True...but electronic music's been around since the 50s. Nothing I've heard in electronic music, no matter what the genre, could seriously be labeled "new music" in terms of style. Even the most avant garde noise stuff harkens back to at least the post-punk industrial scene of the early 80s (if not back to the musique concrete...if not Italian Futurism and the intonarumori!).

And all the dance stuff's at least 20 years old really. New production techniques, but nothing fundamentally new in style.

It's so hard to find any commercial music today that's not laden with digital audio processing techniques (hell, even country music's been using auto-tune to death) and/or synths.

So it's really difficult to see why anyone other than classical music, opera, or folk/bluegrass fans would even think twice about seeing an electronic act performing.

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iWFBS



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PostPosted: Mon May 16, 2011 7:06 pm    Post subject: Reply with quote  Mark this post and the followings unread

I like how this discussion is steering, that topic of "new style" Is what I have been working on, been trying out newer ways to down tone arpregator and cross fades.....instead of using 4/4 doing 3/4 and off beat drum riffs, which tie into perfect beats as a background, been doing a lot with drum beats, working on a core of new patterns but they seems to get messy at times. what I am focusing on.... keeping the tempo down, 87 to 97 bpm, but making it sound fast then slow then fast again, then a suddenly a out of place bridge, then back to the original pattern. adding a pause for the strange weird synthesis we come up with, then back to the normal flow. so kind of stair casing up the down then up then down then down more then up, just to factor in mood changes. I try to think about how I can bring hypnotic type trance, but old fashion rock for the human feel. I don't play trance, techno rave stuff....just rock basic but mixing in bridges of those genre, its fun to play..but get sick of it.
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nobody



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PostPosted: Tue May 17, 2011 7:24 am    Post subject: Reply with quote  Mark this post and the followings unread

Cool
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iWFBS



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PostPosted: Tue May 17, 2011 10:55 am    Post subject: Reply with quote  Mark this post and the followings unread

HA...to the morons who say stuff like that, my brother is a custom drum builder, we share the same joint, he builds his drums, I do my thing on the keys...several drummers came in and made stoopid comments sort of like that. My brother has a way to inform them...."may be you ought to hear my brother on the drums" so i would proceed to pound one out on the cans for their personal inventory of getting their ass kicked." manifest this dipshit...they usually buy a drum to just try to sound like me....yeah, I also play concert piano as in the B's, my ladyfriend is a concert pianist for a choir, those drummers have the biggest ego since the invention of God. I know, I live with one...my brother. Twisted Evil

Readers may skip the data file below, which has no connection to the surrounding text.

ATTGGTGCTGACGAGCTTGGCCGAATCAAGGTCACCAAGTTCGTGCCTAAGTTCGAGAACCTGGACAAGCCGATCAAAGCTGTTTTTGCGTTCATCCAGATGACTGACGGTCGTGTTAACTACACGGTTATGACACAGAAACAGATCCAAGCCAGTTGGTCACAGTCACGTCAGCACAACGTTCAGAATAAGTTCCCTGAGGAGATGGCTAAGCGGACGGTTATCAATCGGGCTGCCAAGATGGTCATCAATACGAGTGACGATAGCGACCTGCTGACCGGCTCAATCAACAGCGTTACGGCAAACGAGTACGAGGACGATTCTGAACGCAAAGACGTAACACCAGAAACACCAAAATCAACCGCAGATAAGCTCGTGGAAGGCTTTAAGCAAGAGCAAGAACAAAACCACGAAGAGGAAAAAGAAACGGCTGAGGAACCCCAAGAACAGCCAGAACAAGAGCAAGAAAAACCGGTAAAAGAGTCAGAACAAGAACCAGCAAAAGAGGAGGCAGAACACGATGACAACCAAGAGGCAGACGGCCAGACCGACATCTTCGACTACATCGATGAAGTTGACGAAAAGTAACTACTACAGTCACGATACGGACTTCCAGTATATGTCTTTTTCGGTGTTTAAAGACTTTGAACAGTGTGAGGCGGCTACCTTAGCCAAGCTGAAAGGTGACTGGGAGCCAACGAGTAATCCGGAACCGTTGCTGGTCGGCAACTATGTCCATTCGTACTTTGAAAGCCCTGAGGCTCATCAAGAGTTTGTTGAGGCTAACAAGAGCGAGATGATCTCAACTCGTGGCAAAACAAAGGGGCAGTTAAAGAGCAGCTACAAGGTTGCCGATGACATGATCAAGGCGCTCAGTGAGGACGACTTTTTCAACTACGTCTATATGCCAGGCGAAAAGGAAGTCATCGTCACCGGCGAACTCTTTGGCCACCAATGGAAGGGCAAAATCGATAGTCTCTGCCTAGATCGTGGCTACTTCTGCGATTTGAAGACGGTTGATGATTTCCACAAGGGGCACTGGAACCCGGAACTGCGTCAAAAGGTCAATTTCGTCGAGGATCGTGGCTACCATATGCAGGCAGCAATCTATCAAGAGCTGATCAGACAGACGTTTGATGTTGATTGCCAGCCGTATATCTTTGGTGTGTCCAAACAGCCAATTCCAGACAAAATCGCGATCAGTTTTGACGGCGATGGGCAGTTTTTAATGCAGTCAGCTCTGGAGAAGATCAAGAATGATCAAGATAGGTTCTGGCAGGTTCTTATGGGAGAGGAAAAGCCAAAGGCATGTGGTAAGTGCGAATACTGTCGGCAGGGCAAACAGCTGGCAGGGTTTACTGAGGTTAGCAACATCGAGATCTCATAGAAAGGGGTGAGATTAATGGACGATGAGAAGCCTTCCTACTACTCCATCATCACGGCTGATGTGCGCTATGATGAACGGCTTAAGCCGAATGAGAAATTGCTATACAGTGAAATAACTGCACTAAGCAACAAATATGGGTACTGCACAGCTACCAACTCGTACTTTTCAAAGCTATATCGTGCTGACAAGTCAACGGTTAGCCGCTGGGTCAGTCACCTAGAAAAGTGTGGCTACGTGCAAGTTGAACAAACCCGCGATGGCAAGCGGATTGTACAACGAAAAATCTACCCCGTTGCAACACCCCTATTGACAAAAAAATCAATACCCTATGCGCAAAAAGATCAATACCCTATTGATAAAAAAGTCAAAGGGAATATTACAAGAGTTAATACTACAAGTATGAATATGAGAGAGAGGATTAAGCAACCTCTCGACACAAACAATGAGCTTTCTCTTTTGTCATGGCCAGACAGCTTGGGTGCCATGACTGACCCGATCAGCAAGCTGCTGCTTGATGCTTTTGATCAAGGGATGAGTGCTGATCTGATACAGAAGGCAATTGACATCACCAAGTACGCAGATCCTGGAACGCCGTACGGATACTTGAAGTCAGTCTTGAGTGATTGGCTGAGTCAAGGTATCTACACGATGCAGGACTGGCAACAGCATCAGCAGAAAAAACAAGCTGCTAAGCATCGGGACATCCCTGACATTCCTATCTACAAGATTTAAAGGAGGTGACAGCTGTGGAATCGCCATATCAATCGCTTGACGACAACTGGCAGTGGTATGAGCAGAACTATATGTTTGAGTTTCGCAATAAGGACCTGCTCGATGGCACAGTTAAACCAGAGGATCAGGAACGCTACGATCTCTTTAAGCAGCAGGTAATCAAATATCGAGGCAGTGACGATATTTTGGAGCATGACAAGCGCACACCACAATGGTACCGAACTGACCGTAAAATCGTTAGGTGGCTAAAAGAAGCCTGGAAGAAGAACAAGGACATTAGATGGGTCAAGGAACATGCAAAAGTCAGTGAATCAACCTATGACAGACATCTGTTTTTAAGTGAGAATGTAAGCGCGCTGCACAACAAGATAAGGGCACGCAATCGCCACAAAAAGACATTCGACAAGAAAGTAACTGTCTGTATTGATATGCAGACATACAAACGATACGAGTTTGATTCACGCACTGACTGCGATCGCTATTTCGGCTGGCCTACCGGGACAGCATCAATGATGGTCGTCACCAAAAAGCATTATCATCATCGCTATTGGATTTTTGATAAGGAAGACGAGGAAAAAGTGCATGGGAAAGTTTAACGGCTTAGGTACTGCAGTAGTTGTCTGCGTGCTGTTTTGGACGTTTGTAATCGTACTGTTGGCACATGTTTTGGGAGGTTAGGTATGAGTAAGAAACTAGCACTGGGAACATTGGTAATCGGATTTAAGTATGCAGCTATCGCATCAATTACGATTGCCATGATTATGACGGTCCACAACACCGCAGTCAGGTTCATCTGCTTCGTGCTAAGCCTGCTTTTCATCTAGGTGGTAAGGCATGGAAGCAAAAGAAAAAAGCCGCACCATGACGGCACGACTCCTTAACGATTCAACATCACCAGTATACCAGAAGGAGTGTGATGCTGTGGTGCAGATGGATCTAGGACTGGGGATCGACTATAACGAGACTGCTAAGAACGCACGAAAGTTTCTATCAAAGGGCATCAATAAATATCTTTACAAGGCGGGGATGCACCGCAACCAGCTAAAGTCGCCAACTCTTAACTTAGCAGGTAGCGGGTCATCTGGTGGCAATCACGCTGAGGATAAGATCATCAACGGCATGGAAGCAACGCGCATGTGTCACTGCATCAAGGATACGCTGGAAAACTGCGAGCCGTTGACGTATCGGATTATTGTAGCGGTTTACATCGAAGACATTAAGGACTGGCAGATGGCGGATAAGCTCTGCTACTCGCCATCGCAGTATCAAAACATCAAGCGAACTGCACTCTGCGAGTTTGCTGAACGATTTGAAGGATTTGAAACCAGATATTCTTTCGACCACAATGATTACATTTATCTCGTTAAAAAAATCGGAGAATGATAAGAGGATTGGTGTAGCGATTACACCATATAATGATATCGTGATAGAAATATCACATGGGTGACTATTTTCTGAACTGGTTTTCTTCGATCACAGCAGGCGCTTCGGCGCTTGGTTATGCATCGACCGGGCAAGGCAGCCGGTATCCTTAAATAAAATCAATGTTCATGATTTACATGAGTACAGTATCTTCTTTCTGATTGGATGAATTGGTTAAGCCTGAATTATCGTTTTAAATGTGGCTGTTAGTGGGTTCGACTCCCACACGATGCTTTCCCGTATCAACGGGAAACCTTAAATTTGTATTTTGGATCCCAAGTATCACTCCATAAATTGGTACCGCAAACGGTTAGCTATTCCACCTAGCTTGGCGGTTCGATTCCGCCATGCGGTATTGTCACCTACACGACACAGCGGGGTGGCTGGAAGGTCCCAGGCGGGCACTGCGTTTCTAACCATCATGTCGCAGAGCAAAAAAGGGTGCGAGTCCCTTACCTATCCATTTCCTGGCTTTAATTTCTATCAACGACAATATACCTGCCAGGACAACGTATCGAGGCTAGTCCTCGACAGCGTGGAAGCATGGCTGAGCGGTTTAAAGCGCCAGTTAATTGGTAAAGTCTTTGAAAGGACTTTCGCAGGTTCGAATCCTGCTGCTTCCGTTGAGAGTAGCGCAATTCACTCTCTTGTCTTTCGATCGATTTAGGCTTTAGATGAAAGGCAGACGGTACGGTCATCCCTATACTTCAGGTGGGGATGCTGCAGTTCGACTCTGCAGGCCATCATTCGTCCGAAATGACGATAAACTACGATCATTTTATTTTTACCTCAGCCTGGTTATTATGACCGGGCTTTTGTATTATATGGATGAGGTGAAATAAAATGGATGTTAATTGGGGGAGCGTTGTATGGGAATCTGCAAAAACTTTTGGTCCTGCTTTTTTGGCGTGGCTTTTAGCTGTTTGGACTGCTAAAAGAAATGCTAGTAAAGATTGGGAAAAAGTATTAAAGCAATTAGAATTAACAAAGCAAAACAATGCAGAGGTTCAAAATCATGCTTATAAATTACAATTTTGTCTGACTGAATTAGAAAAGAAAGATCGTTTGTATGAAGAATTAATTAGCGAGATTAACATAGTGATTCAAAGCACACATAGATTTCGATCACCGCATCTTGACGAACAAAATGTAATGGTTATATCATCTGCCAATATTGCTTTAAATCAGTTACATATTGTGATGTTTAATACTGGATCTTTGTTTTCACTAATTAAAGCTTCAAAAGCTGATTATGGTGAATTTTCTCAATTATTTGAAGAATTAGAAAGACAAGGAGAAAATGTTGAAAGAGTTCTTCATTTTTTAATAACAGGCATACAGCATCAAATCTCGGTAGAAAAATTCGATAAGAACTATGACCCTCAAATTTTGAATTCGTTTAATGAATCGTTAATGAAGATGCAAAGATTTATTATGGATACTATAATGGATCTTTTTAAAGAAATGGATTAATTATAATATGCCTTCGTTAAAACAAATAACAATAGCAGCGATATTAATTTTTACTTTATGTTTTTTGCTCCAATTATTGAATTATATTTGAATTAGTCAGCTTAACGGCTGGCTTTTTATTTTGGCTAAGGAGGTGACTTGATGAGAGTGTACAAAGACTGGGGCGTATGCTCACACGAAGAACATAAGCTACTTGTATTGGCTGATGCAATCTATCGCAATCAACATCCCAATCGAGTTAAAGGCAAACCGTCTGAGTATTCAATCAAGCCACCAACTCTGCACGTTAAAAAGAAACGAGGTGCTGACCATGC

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emdot_ambient



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PostPosted: Wed May 18, 2011 9:25 am    Post subject: Reply with quote  Mark this post and the followings unread

Any drummer gives me ego crap I just tell them the old joke:

Q: How many drummers does it take to screw in a lightbulb?
A: Don't they have a machine for that now?

...or...

Q: What's the difference between a drummer and a drum machine?
A: You only have to punch a rhythm into a drum machine once.

But my favorite comment ever when an unsuspecting spectator was confronted with electronic music wasn't even a synth/computer music hate comment, rather it was just an incomprehensibly dumb question...This was back in 1985 when I was performing with a friend who used a Mountain Music Alpha Syntauri computer synth running on an Apple IIe...After playing for an hour or so we were on a break and this guy comes up to my friend, points at his computer and asks: "How do you make that do that?"

My friend opened his mouth to reply, then you could see his mind working through the question and finally realizing that the question was so hugely broad that it was unanswerable. He shut his mouth an just ignored the guy. very cool

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PostPosted: Wed May 18, 2011 11:25 am    Post subject: Reply with quote  Mark this post and the followings unread

I have a cousin - older than me by about 20 years - who was a math professor at Lehigh University. I did a CD of computer music and gave him a copy figuring he'd be interested since he is a clarinet player. The next time I see him he says, "That was an interesting recording. If I didn't know it was made on a computer I'd would have thought it was music." Rolling Eyes

My brother -also older than me - offers to give me the latest Bob Dylan album to load on my iPhone, "if you put regular music on there".

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iWFBS



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PostPosted: Wed May 18, 2011 1:42 pm    Post subject: Reply with quote  Mark this post and the followings unread

PHIFFFFFFFT, Just goes to show, that despite how much goes into one's brain for enlightening others, always idiosity follows from the form of a mouth.
It's interesting, I am 42, I didn't quite have the desires to be a computer geek, I just wanted to play music. But having the recourse of guitarists and drummers and who ever else would always.....always......dis the keyboard player. So I got me a cheap commodore second hand
the old type....
A:1000000000024200002
B/ 20000000045545556
A: dc-dos

you know....that old dos malarky, arrow with half of a instruction book to learn to operate it with. I had a mac II, I turned it into a gold fish bowl for my retro apartment in Denver.
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iWFBS



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PostPosted: Wed May 18, 2011 1:54 pm    Post subject: Reply with quote  Mark this post and the followings unread

a particular return comment to one on another forum that got me banned....

person pissed off at me: